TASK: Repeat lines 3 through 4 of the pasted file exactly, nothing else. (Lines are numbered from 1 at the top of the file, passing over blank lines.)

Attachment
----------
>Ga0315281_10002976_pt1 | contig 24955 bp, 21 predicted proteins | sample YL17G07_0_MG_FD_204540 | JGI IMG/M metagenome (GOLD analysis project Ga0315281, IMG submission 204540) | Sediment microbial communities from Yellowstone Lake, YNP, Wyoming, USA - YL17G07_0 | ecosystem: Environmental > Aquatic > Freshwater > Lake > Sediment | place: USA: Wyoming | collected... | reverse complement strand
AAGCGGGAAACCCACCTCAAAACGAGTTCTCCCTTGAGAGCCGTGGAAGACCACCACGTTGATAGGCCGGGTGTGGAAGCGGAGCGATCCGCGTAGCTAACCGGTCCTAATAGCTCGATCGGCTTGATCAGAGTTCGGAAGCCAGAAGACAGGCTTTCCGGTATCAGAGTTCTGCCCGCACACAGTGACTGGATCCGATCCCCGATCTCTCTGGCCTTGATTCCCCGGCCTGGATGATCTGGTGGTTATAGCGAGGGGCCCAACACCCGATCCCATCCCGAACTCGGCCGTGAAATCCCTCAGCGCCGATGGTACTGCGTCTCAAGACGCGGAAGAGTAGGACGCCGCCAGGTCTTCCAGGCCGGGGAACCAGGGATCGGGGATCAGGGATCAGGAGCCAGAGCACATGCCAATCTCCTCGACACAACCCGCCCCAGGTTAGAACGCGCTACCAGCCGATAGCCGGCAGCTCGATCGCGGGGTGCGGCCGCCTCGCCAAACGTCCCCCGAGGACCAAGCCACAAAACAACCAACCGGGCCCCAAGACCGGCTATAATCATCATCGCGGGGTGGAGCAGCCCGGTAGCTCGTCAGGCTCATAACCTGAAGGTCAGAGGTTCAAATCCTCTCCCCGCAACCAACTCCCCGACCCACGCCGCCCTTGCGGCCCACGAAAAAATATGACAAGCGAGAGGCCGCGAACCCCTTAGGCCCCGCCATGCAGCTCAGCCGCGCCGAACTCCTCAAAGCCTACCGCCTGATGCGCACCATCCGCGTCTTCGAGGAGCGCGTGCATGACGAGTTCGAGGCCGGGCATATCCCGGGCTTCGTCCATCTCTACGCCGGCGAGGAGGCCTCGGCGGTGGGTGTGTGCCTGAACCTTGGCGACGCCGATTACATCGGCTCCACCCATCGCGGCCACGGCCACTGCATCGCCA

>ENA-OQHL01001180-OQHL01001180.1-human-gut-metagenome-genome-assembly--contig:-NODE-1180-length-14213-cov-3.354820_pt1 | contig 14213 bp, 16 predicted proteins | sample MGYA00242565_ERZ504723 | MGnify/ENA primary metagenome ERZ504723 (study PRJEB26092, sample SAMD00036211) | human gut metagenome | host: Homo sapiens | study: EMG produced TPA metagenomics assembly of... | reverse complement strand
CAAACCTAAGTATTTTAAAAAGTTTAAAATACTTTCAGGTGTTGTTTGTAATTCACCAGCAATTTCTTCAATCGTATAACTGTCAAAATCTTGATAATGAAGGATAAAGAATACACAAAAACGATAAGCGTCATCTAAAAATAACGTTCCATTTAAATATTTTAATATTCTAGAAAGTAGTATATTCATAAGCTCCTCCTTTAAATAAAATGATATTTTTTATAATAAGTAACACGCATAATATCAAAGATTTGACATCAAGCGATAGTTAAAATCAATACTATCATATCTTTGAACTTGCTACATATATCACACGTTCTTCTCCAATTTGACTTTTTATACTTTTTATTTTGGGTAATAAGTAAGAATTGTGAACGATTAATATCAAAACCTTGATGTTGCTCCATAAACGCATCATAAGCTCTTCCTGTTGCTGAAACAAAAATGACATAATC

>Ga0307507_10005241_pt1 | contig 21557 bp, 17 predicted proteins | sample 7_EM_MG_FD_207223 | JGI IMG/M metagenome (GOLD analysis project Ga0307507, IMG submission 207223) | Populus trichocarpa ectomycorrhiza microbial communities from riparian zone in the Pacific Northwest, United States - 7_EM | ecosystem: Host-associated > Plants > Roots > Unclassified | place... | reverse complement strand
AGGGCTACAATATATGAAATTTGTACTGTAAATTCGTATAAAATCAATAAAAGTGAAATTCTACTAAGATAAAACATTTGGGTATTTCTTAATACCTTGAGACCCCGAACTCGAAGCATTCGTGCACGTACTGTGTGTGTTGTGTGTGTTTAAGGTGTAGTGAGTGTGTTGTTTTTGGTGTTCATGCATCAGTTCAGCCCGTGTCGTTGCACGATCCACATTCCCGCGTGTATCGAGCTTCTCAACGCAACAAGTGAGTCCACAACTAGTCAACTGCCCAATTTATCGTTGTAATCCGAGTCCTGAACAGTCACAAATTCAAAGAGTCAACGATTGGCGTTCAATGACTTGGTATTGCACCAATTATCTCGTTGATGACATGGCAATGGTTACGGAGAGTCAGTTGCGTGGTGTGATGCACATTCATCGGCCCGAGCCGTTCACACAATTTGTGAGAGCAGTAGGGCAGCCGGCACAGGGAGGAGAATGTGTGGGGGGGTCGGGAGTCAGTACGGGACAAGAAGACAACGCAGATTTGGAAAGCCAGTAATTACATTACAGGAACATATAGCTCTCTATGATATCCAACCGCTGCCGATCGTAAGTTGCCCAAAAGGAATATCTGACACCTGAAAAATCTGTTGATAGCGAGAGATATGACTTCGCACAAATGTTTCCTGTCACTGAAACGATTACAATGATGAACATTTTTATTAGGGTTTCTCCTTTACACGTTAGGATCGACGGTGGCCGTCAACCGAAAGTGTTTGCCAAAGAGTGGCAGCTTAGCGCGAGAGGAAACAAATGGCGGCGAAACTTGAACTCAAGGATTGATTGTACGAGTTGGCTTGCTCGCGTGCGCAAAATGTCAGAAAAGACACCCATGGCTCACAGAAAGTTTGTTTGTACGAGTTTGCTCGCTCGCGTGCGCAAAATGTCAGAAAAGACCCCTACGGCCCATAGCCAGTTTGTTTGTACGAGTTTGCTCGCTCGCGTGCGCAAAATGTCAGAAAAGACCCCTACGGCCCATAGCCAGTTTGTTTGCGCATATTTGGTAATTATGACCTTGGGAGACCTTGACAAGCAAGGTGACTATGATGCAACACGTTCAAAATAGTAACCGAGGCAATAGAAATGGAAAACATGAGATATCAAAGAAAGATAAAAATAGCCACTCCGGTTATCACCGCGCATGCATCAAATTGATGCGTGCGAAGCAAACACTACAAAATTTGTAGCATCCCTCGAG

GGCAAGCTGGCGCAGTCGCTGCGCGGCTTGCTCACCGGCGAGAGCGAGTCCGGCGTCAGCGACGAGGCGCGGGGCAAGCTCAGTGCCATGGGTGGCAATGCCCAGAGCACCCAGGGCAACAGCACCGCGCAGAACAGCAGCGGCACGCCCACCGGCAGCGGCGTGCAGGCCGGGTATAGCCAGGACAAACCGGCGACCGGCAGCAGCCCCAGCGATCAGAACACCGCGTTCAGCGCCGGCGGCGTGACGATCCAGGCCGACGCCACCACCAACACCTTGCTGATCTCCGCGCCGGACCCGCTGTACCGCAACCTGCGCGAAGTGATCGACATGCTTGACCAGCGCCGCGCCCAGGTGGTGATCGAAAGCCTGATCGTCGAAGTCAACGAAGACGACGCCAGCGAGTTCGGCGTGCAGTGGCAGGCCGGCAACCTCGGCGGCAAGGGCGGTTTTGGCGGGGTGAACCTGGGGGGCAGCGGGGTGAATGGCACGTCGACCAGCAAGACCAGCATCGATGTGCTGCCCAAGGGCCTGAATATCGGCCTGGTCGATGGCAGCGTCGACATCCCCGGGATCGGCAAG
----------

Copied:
>ENA-OQHL01001180-OQHL01001180.1-human-gut-metagenome-genome-assembly--contig:-NODE-1180-length-14213-cov-3.354820_pt1 | contig 14213 bp, 16 predicted proteins | sample MGYA00242565_ERZ504723 | MGnify/ENA primary metagenome ERZ504723 (study PRJEB26092, sample SAMD00036211) | human gut metagenome | host: Homo sapiens | study: EMG produced TPA metagenomics assembly of... | reverse complement strand
CAAACCTAAGTATTTTAAAAAGTTTAAAATACTTTCAGGTGTTGTTTGTAATTCACCAGCAATTTCTTCAATCGTATAACTGTCAAAATCTTGATAATGAAGGATAAAGAATACACAAAAACGATAAGCGTCATCTAAAAATAACGTTCCATTTAAATATTTTAATATTCTAGAAAGTAGTATATTCATAAGCTCCTCCTTTAAATAAAATGATATTTTTTATAATAAGTAACACGCATAATATCAAAGATTTGACATCAAGCGATAGTTAAAATCAATACTATCATATCTTTGAACTTGCTACATATATCACACGTTCTTCTCCAATTTGACTTTTTATACTTTTTATTTTGGGTAATAAGTAAGAATTGTGAACGATTAATATCAAAACCTTGATGTTGCTCCATAAACGCATCATAAGCTCTTCCTGTTGCTGAAACAAAAATGACATAATC